Wednesday, 1 February 2012

HOW (NOT) TO MAKE BAD CHILDREN GOOD by Emma Barnes, reviewed by Pippa Goodhart

How (Not) to Make Bad Children GoodChildren do love stories about children who are even naughtier than themselves. Go to a primary school on their Dressing-Up As A Children's Book Character Day, and you always bump in to multiple Pippi Longstockings and Horrid Henrys. Well, there's a new kid on the block as far as fictional naughty children go, and her name is Martha Bones. As a middle child myself, I relate to Martha, loathing her goody-goody older sister, jealous of her can-do-nothing-wrong baby brother, vying with friend/enemy next door, but expressing all those familiar feelings in such joyously REALLY NAUGHTY ways (she bit Father Christmas, for goodness sake!) that she's a real pleasure to read about. It's Martha's view of events that we get, and we very quickly realise that her views are somewhat prejudiced. A few sentences into the story we are told - 'It wasn't fair, she thought. anybody could accidentally drop their sister's library book down the toilet. And then pull the flush. anybody could accidentally write Baby For Sale accross their baby brother's head. In green felt-tip. The Non-Wash-Offable kind.' Isn't that escalating of naughtiness to the point of wickedness delicious?! But a reluctant and incompetent Interstellar Agent (an updated form of Guardian Angel) called Fred is soon doing battle to make Martha good. The results of their tussle are fast-moving and slapstick, with situations all too familar from real family life, but taken here to enjoyable extreme. But this isn't just a comic romp of a book; it also lightly explores something of the complexities of goodness and badness to show that things aren't always black and white, and that adults as well as children struggle with goodness.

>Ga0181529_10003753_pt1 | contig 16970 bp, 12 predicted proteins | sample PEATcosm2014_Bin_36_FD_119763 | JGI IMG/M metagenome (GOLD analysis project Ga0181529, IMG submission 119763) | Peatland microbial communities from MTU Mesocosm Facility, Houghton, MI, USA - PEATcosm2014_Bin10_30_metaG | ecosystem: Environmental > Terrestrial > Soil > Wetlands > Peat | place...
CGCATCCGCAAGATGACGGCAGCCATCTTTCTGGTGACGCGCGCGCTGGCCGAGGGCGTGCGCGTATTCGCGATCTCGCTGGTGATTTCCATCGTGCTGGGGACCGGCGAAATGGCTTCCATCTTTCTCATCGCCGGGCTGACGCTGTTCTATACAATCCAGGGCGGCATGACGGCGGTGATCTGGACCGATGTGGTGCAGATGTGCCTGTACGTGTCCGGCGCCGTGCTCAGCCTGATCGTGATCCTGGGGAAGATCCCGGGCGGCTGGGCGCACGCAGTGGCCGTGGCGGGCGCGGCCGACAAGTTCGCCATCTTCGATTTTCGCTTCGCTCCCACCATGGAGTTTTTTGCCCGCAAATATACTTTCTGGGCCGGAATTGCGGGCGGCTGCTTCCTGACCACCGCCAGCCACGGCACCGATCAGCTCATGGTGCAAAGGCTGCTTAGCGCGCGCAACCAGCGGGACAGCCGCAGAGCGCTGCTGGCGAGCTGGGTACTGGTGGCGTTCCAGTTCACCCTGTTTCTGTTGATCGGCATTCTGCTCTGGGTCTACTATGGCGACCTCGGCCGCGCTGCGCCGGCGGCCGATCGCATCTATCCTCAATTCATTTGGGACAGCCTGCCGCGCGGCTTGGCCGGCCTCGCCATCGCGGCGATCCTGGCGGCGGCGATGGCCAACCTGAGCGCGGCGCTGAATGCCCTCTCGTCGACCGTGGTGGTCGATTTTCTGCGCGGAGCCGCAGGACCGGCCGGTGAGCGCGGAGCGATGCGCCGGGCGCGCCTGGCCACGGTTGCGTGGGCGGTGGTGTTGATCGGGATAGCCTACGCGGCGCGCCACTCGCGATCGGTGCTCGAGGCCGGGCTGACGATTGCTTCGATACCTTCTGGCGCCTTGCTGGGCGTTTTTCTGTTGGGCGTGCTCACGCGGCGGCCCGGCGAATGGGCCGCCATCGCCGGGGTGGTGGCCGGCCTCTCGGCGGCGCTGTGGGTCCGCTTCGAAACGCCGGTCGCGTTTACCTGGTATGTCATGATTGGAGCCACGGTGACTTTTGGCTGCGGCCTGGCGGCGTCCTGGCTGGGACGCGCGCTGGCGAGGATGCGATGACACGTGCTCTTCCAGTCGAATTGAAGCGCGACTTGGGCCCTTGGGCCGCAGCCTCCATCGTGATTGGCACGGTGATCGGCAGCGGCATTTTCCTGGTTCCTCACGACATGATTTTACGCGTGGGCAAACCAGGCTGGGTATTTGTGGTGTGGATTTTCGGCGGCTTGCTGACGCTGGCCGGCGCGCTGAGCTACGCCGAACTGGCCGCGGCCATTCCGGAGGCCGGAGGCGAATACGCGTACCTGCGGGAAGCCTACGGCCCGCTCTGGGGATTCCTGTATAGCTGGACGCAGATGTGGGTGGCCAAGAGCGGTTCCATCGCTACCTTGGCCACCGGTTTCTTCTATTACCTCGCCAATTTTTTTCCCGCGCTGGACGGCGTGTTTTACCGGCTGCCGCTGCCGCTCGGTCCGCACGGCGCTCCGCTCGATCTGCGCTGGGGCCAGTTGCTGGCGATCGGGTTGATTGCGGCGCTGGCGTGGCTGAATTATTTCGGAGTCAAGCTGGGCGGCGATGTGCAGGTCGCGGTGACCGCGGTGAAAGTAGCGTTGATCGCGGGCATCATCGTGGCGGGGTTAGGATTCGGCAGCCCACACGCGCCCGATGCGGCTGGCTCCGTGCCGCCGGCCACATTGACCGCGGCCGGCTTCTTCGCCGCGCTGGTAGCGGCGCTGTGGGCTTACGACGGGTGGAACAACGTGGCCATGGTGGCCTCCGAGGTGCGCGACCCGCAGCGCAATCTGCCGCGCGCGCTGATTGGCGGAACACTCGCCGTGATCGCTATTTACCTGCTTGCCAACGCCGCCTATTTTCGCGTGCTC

As a rare treat in a book for children of about five to eleven, this book has full page illustrations. They are rather beautiful black and white pictures done in characteristic style by Emma Chichester Clark. The book is nicely presented altogether.
You'll be glad to know that Fred doesn't totally succeed in his mission to make Martha good. Will we see more of this character? I do hope so.
Review by Pippa Goodhart, website:


1 comment:

Juliet said...

My eight year old daughter loved this book, zooming through it, gobbling it up!

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